CT DEEP Expects Elevated Risk Of Wildfire Over Holiday Weekend
HARTFORD - Connecticut's Department of Energy and Environmental Protection (CT DEEP) on June 30 reminded residents and visitors that forest fire danger levels are High because of the dry conditions over the past several weeks. In addition, special care should be taken over the holiday weekend with the use of sparklers, fireworks, and other potentially flammable materials.one on March 26 that required a response from three companies.Weather Forecast: Rain, Thunderstorms, Then More SunForest Fire Prevention Tips
DEEP Commissioner Robert Klee said on Thursday that while some parts of the state had some rain in recent days, and there is a chance for some showers on Friday, July 1, "the forest fire danger will remain at High or above until we get a good statewide soaking.
"As always, Connecticut residents and visitors alike need to take precautions to prevent forest fires - especially with the forecast calling largely for hot and dry conditions to continue throughout the state over the next few days," Mr Klee continued.
Mr Klee said anyone enjoying the outdoors at a state park or forest should always limit their campfires to the stone or metal rings provided. They should also be sure fires are doused thoroughly when done.
He also noted that recent gypsy moth defoliation has left many trees bare, especially in the southeastern, portion of the state. The defoliation allows more sunlight to reach the forest floor, and creates drier conditions that contribute to the rapid spread of fires.
DEEP reminds all state residents that if they have a permit from their local Open Burning Official allowing them to burn brush on their property, the permit is not valid if the Forest Fire Danger is rated High, Very High or Extreme. Permits also do not allow any burning within 100 feet of a grassland or woodland.
The Forest Fire Danger is posted daily on the DEEP website at DEEP: Forest Fire Danger Report.
DEEP's Division of Forestry constantly monitors the danger of forest fire to help protect Connecticut's 1.8 million acres of forested land.
So far this year, 300 acres have burned in Connecticut. The average number of acres burned per year in Connecticut is about 500.
Since the beginning of the year, Newtown's five fire companies have responded to at least 13 brush fires including three separate incidents on April 14, and
Anyone spotting a forest fire should callÃÂ 911 to report the fire as quickly as possible to the local fire department.
As of 4 pm June 30, the National Weather Service is predicting sun for most of Friday, June 1. Showers are thunderstorms are likely, according to the weather service, mainly after 4 pm, and could continue until midnight.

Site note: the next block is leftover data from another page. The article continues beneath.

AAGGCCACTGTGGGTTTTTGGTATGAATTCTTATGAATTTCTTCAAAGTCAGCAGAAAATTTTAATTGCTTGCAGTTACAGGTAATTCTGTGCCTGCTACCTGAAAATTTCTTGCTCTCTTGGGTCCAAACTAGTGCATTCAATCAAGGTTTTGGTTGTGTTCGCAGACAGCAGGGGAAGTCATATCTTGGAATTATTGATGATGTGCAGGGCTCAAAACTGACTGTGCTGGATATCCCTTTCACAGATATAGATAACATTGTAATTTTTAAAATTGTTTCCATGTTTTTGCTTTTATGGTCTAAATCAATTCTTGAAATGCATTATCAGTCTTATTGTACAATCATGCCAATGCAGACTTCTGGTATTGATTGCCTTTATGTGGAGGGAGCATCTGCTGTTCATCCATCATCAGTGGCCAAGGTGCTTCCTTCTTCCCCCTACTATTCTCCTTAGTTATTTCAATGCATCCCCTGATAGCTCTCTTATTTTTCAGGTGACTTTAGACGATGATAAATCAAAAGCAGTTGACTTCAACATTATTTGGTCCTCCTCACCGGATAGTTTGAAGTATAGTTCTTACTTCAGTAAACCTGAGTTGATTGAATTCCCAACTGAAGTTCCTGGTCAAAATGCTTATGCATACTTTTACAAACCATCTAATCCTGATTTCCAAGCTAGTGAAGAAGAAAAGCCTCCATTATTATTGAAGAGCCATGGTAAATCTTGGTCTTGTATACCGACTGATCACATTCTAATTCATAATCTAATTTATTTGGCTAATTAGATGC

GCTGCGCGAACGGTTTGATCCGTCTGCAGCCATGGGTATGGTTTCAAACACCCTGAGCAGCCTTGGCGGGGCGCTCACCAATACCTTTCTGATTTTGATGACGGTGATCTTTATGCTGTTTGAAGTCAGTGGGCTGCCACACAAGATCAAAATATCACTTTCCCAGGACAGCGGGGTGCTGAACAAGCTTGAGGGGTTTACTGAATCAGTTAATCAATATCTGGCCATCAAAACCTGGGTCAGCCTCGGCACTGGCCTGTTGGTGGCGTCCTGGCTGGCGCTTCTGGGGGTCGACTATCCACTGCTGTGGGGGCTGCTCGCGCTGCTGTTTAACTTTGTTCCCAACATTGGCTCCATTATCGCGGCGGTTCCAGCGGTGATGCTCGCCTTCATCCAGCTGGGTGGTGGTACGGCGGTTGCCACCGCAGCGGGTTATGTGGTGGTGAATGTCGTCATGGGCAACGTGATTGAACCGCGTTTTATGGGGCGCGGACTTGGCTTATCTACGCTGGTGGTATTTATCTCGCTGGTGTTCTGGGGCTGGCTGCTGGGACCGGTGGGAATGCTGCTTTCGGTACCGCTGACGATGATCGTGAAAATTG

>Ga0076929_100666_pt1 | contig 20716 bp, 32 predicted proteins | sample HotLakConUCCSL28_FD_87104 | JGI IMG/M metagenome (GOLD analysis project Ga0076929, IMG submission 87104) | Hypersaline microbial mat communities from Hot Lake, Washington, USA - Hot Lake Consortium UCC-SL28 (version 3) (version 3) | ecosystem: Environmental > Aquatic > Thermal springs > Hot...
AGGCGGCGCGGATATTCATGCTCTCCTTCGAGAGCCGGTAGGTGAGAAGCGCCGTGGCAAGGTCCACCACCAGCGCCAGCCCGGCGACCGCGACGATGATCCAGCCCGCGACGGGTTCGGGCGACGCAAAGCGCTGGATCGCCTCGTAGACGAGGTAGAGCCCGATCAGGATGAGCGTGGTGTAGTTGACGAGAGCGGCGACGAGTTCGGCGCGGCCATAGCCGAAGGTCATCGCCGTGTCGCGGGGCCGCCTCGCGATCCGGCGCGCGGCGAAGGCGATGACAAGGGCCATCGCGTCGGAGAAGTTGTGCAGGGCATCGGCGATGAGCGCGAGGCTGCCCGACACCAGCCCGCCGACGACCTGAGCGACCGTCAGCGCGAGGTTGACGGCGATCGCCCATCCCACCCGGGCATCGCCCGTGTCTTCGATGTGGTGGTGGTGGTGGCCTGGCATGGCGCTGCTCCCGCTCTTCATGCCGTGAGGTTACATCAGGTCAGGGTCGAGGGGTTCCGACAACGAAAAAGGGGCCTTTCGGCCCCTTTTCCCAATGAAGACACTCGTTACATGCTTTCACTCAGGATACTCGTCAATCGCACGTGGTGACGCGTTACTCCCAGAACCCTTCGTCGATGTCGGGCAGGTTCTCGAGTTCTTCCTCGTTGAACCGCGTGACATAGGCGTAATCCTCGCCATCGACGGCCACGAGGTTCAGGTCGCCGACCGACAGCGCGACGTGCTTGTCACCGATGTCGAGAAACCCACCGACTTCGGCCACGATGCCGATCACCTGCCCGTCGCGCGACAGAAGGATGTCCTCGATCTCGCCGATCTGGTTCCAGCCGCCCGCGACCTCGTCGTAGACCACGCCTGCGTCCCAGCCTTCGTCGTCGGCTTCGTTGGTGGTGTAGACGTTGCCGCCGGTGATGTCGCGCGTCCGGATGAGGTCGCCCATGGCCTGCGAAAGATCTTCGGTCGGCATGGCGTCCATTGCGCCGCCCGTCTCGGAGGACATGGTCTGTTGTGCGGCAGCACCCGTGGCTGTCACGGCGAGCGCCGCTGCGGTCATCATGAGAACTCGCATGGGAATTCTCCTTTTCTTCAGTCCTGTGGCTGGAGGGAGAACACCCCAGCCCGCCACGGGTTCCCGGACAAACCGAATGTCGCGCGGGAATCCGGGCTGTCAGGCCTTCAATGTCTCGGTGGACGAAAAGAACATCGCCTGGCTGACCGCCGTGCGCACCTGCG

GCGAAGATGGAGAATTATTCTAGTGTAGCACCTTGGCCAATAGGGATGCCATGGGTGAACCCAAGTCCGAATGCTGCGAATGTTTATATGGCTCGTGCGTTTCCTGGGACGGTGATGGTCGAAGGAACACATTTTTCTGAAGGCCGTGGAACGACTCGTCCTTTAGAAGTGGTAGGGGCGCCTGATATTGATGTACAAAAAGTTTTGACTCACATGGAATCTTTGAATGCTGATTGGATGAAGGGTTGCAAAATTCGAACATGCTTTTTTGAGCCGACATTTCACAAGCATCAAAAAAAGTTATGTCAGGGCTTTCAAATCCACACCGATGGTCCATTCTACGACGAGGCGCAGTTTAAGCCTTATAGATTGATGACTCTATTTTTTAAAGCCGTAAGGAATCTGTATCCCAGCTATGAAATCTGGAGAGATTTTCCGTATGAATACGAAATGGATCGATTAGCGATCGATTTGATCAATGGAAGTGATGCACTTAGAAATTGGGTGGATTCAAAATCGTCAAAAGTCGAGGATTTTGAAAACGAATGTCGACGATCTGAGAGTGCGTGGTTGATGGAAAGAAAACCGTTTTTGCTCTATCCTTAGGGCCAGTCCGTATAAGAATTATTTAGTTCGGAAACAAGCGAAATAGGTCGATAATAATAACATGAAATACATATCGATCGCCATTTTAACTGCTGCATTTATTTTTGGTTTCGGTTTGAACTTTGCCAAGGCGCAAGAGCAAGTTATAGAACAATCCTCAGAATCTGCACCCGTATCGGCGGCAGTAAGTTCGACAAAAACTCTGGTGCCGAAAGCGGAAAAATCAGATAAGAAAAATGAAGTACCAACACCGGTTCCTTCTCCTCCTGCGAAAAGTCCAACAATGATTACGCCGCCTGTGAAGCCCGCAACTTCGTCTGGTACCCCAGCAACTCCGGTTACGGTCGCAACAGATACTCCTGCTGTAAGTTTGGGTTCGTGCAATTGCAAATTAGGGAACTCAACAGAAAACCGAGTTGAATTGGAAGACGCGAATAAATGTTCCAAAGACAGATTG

"Some storms could be severe, with gusty winds and heavy rain," NWS was reporting Thursday afternoon. Chance of precipitation for late Friday afternoon and into the evening is 60 percent.
While the rain would be welcome, the weather service is only expecting between a tenth and a quarter of an inch for Friday afternoon, and perhaps another tenth to quarter of an inch for the overnight hours, "except higher amounts possible in thunderstorms," the forecast continues.
Saturday and Sunday will vary from sunny, mostly clear, and increasingly cloudy, which means the chance of rain is lessened greatly after Friday. Monday, July 4 is also expected to be mostly sunny during the day, as are Tuesday and Wednesday.
The DEEP encourages residents of Connecticut to protect their families and homes from forest fire by:
*Making a fire safe zone around your house by clearing flammable vegetation and debris from at least 30 feet around the house and any outbuildings;
*Pruning away the lower limbs of evergreens that are within the fire safe zone (evergreens catch fire easily during dry periods and burn quickly);
*Removing any limbs which overhang the roof or chimney;
*Regularly removing leaves and needles from gutters;
*Not storing firewood within the fire safe zone;
*Using fire resistant roofing materials;
*Making sure firefighters can find and access your home (mark your house and roads clearly and prune away limbs and trees along your driveway which do not allow fire truck access);
*Having an escape plan and practicing it;
*Following state and local open burning laws;
*Staying with outside fires until they are completely safe and dead out; and
*Disposing of wood ashes in a metal bucket, soaking them with water before dumping them.
For those who enjoy the use of Connecticut's parks, forests, and open spaces, CT DEEP reminds all to use fires with caution and follow these recommendations:
*Obey local laws regarding open fires, including campfires;
*Keep all flammable objects away from fire;
*Have firefighting tools nearby and handy;
*Carefully dispose of hot charcoal;
*Drown all fires; and
*Extinguish smoking materials with caution.
For more information on fire safety, contact DEEP's Forestry Division at 860-424-3630.